Linder grew up in the Lake District in Cumbria, the landscape that inspired much of Potter’s work. Like most Potter aficionados, he got his first taste of the author’s books at the tender age of seven, when he was given early copies of several of her books, including The Tale of Peter Rabbit. His father, though, gave them away. It took decades before he rediscovered Potter, at age 40, and fell in love with her work all over again. Along with his sister, Enid, and with the help of his family’s vast personal fortune, he began buying up Potter’s work at estate sales and auctions.
“The love of Potter’s work triggered the desire to know more about the lady who created it,” says Andrew Wiltshire, an acquaintance of Linder’s and the author of a biography of him, Beatrix Potter’s Secret Code-Breaker. The Linders began collecting other Potter ephemera—not just artworks, but letters, drafts, and other ephemera. When Duke approached Leslie about the sheaf of inscrutable papers, he jumped at the chance to take a look. “He was the kind of man who would say ‘Yes please!’” Wiltshire says. “He wouldn’t need to be asked twice.”
As codes go, Potter’s wasn’t inordinately complicated. As Wiltshire explains, it was a “mono-alphabetic substitution cipher code,” in which each letter of the alphabet was replaced by a symbol—the kind of thing they teach you in Cub Scouts. The real trouble was Potter’s own fluency with it. She quickly learned to write the code so fast that each sheet looked, even to Linder’s trained eye, like a maze of scribbles.
Her handwriting could be minuscule—at times there were thousands of words squeezed onto a single page. It didn’t help that, when she turned 20, she destroyed much of her earliest—and likely clearest—work, writing by way of explanation that “it is rather appalling to find one was such a goose only three years since.”
She also prioritized production over organization, in that way that is common among children and artists (of which Potter was, of course, both). She didn’t confine herself to notebooks. She wrote all over anything she had at hand. In one case, she repurposed an entire French dictation textbook; she ripped out the pages and pasted in her own coded reviews of museum exhibitions.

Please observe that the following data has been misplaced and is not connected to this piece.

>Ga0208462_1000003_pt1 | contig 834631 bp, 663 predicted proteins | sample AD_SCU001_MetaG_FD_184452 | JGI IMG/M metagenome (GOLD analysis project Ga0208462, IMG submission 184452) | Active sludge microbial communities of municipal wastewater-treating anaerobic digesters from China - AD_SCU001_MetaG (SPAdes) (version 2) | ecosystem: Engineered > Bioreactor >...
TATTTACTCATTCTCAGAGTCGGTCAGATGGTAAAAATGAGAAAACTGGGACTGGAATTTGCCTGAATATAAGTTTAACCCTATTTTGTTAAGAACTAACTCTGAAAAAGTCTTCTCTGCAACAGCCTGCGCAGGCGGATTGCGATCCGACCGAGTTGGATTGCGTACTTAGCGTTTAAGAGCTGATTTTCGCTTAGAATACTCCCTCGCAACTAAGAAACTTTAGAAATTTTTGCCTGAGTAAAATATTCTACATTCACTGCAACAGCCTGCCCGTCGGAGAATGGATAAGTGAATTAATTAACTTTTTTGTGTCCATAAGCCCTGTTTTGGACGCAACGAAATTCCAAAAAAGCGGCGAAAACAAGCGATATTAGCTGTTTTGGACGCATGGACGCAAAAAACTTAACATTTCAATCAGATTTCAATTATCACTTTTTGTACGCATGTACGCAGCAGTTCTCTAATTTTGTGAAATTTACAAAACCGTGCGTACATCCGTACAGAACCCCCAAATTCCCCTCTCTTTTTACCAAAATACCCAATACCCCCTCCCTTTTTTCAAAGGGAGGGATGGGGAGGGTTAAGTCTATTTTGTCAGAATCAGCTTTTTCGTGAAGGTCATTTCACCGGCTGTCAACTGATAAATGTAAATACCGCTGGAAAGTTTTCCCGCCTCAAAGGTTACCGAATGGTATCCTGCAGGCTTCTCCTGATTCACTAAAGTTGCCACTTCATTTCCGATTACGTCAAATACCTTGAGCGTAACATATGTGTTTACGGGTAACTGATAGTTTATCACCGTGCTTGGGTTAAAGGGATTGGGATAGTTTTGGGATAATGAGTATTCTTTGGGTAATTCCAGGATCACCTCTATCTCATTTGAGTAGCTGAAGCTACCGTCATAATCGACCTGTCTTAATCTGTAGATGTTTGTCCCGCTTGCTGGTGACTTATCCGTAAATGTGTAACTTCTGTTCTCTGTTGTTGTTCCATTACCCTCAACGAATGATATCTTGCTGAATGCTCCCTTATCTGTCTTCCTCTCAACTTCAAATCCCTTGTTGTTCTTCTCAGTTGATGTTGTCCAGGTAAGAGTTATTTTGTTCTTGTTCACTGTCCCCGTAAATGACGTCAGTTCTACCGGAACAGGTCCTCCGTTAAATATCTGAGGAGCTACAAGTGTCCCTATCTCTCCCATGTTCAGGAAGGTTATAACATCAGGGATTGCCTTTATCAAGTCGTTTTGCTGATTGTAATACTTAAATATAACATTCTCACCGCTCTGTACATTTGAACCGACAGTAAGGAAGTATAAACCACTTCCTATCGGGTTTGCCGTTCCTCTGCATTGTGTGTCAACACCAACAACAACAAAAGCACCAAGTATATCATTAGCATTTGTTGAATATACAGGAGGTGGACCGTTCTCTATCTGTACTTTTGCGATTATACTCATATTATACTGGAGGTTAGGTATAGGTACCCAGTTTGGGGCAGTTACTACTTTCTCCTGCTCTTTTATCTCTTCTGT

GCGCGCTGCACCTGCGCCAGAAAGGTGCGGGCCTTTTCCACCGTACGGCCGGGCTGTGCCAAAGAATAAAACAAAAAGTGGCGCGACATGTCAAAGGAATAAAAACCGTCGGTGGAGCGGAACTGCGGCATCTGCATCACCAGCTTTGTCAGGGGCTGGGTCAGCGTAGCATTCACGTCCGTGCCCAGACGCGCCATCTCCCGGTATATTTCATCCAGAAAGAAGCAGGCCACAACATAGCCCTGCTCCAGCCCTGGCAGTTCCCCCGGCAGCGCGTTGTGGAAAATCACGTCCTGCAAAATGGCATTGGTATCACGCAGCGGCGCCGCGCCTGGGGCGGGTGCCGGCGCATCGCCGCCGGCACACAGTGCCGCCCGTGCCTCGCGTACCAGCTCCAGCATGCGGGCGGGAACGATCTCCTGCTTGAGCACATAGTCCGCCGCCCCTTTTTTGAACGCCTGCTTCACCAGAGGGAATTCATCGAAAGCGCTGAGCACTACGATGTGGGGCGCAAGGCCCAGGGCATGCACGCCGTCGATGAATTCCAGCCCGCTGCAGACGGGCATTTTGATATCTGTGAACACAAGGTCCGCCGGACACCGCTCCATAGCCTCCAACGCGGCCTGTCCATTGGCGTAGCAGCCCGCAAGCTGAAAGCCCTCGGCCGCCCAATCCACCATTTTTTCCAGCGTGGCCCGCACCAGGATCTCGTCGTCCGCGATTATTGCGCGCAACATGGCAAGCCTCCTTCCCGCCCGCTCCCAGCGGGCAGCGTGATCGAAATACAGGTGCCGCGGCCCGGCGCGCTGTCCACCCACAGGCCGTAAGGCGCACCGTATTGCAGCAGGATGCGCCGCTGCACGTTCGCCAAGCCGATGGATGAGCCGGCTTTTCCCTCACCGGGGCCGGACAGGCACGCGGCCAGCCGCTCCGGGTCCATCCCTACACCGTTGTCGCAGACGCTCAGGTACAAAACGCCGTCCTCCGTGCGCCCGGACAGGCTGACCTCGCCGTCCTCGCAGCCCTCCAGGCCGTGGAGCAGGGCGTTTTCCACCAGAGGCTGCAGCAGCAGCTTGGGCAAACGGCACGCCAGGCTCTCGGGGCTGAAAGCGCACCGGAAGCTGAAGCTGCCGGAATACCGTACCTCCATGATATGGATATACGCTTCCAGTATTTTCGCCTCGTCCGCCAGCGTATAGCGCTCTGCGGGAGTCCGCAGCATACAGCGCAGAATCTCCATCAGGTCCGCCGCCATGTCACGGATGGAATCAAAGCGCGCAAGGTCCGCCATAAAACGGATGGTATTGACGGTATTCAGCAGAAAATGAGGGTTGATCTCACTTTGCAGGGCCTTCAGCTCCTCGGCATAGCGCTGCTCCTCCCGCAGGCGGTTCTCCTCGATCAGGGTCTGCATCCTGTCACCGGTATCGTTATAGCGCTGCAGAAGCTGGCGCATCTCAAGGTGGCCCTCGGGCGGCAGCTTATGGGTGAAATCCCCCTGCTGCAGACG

She even availed herself of a prescient shorthand: “Occasionally [numbers] were used as parts of words, such as ‘4get’ or ‘2gether’,” Linder later wrote.
It was a tough task. For five years, Linder pulled out his pile of pages, looked over them, and filed them away again with a sigh. “By Easter 1958, I was beginning to think somewhat sadly that these code-written sheets would remain a mystery for ever,” he remembered later. That Monday, April 7, he decided to give himself a final crack at them. He pulled a sheet at random from his stack. There, near the bottom of the page, was something decipherable at last: the Roman numerals XVI, and the year 1793.
To which sixteenth person had something happened in 1793? He fruitlessly flipped through a Dictionary of Dates. He then turned to a more appropriate ally, a children’s encyclopedia, which told him: “Louis XVI, French King; born Versailles 1754; guillotined Paris 1793.” “Here at last was a possible clue!” he wrote.
Louis XVI’s presence helped him puzzle out a nearby word: “execution.” He then knew the symbols for eight letters of the alphabet, including four vowels. He pulled out an earlier sheet, written in a relatively clear hand, and the rest of the day passed in a rush of small revelations. “By midnight on that memorable Easter Monday practically the whole of Beatrix Potter’s code-alphabet had been solved,” he wrote.
The real labor, though, had just begun. “Working out the shapes of her words using the alphabet … took [Linder] four years,” says Wiltshire. Linder was careful to get Potter’s thoughts and observations exactly right. If she wrote of a plant she had seen, he checked with a local botanist. When she described journeying to a particular place, he traced the route on a map, and occasionally traveled there himself. Any mention of a work of art sent him running to an old exhibition catalog.
Had Linder not enjoyed a very particular lifestyle—all other labor optional, a house run by a team of full-time servants—he would have never have been able to do it, Wiltshire says: “He had the time to just look at the pages, and wonder, ‘What on earth does this scribble mean?’”